Summary: Restoring mitochondrial homeostasis in diseased neurons can protect the optic nerve from damage and potentially reverse glaucoma symptoms.
Source: Indiana University
Researchers at Indiana University School of Medicine have identified a new therapeutic target that could lead to more effective treatment for glaucoma.
Glaucoma is a neurodegenerative disease that causes vision loss and blindness due to damaged optic nerve. More than 200,000 people are affected by glaucoma in the United States each year. Unfortunately, there is currently no treatment.
In an article recently published in Communications Biologyresearchers have found that neurons use mitochondria as a stable source of energy and that restoring mitochondrial homeostasis in diseased neurons can protect optic nerve cells from damage.
“Age-related neurodegenerative disease, which includes glaucoma, Parkinson’s disease, and amyotrophic lateral sclerosis (ALS), is the greatest global health problem,” said Arupratan Das, Ph.D., assistant professor of ophthalmology and principal investigator of the study.
“The fundamental mechanisms we have discovered can be used to protect neurons in glaucoma and be tested for other diseases. We have identified a critical step in the complex process of mitochondrial homeostasis, which rejuvenates the dying neuron, similar to giving a dying person a lifeline.
The research team, led by Michelle Surma and Kavitha Anbarasu from the Department of Ophthalmology, used induced pluripotent stem cells (iPSCs) from patients with and without glaucoma as well as pooled regularly spaced short palindromic repeats (CRISPR) of the cells. human embryonic strains with glaucoma mutation.
Using stem cell-differentiated retinal ganglion cells (hRGCs) from the optic nerve, electron microscopy, and metabolic analysis, researchers identified glaucomatous retinal ganglion cells with mitochondrial deficiency with metabolic burden larger on each mitochondrion. This leads to mitochondrial damage and degeneration. Mitochondria are tube-like structures in cells that produce adenosine triphosphate, the cell’s energy source.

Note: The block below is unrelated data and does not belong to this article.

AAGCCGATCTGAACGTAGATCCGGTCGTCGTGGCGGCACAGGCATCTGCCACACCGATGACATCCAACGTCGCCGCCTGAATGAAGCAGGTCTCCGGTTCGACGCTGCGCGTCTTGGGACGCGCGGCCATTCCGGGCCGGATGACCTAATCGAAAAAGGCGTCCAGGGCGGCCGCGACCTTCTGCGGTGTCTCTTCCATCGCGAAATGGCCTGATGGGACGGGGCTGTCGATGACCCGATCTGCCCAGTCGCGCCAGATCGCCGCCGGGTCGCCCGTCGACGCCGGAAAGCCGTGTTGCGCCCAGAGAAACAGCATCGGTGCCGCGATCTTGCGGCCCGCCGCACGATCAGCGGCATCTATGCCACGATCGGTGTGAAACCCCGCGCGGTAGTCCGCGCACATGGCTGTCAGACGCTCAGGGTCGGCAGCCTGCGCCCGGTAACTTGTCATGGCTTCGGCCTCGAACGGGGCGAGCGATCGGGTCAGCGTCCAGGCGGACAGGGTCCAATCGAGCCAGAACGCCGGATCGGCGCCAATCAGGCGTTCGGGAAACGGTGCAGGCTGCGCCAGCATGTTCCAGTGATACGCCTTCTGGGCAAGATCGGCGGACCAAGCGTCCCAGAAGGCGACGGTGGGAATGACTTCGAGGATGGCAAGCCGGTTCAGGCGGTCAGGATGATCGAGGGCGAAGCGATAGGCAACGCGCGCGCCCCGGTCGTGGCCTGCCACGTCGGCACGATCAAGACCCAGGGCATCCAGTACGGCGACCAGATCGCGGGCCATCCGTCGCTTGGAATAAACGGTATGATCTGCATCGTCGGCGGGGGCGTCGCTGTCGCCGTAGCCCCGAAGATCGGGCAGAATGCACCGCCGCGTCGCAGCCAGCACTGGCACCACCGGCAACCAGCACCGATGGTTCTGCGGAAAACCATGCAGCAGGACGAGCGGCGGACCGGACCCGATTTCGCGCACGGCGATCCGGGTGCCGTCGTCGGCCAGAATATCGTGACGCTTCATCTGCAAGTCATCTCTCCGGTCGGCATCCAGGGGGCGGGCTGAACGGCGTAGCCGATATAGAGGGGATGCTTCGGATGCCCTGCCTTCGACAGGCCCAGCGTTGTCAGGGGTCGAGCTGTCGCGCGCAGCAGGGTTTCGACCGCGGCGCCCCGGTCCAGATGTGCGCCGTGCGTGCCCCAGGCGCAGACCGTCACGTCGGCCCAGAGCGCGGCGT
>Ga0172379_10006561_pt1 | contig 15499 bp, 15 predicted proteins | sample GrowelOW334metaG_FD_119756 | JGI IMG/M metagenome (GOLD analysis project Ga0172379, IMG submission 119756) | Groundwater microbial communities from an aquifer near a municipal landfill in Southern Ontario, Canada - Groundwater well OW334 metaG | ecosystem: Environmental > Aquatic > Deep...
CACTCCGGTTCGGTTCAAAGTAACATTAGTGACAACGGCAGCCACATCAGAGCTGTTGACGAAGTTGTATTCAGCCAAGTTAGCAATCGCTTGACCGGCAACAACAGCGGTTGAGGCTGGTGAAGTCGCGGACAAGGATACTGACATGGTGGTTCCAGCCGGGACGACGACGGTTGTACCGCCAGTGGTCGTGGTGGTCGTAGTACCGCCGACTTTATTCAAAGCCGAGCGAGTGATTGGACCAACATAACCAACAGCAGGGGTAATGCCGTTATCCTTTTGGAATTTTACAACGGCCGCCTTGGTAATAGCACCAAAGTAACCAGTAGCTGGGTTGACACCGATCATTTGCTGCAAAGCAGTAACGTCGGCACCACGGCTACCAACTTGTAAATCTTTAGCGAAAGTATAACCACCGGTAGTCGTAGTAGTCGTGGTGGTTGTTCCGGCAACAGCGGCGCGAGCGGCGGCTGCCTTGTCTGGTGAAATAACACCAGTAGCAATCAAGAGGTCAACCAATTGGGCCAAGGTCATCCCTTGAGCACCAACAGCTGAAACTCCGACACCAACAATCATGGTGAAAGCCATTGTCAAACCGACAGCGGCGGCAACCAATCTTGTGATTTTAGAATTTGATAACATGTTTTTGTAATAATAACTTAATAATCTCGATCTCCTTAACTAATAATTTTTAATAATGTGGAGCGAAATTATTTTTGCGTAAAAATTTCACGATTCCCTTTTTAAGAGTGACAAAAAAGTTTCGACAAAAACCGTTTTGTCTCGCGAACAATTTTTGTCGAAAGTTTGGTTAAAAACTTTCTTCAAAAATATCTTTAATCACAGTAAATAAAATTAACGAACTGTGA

However, the process could be reversed by enhancing mitochondrial biogenesis by a pharmacological agent. The team showed that retinal ganglion cells are very good at breaking down bad mitochondria, but at the same time produce more of them to maintain homeostasis.
“Finding that retinal ganglion cells with glaucoma produce more ATP even with fewer mitochondria was amazing,” Das said.
“However, when triggered to produce more mitochondria, the load of ATP production was distributed among more mitochondria, which restored organelle physiology. This is similar to a situation where a heavy stone is carried by fewer people compared to more people – each person will have less pain and injury, just as each mitochondria will have less difficulty and damage.
In the future, Das would like to test whether these mechanisms protect the optic nerve in injured animal models before testing them in humans to hopefully lead to new clinical interventions.
About this visual neuroscience research news
Author: Press office
Source: Indiana University
Contact: Press Office – Indiana University
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Original research: Free access.
“Enhanced mitochondrial biogenesis promotes neuroprotection in retinal ganglion cells derived from human pluripotent stem cells” by Michelle Surma et al. Communications Biology
Enhanced mitochondrial biogenesis promotes neuroprotection in retinal ganglion cells derived from human pluripotent stem cells
Mitochondrial dysfunctions are widely afflicted in central nervous system (CNS) disorders with minimal understanding on how to improve mitochondrial homeostasis to promote neuroprotection.
Here, we used human stem cell-differentiated retinal ganglion cells (hRGCs) from the CNS, which are highly susceptible to mitochondrial dysfunction due to their unique structure and function, to identify mechanisms for improving quality control. mitochondrial (MQC).
We show that hRGCs are effective in maintaining mitochondrial homeostasis through rapid degradation and biogenesis of mitochondria in acute damage.
Use of a glaucomatous optineurin mutant (E50K) stem cell line, we show that at basal level, mutant hRGCs possess less mitochondrial mass and suffer from mitochondrial swelling due to an excessive load of ATP production.
Activation of mitochondrial biogenesis by pharmacological inhibition of Tank binding kinase 1 (TBK1) restores energy homeostasis, alleviates mitochondrial swelling with neuroprotection against acute mitochondrial damage for glaucomatous patients E50K hRGCs, revealing a new mechanism of neuroprotection.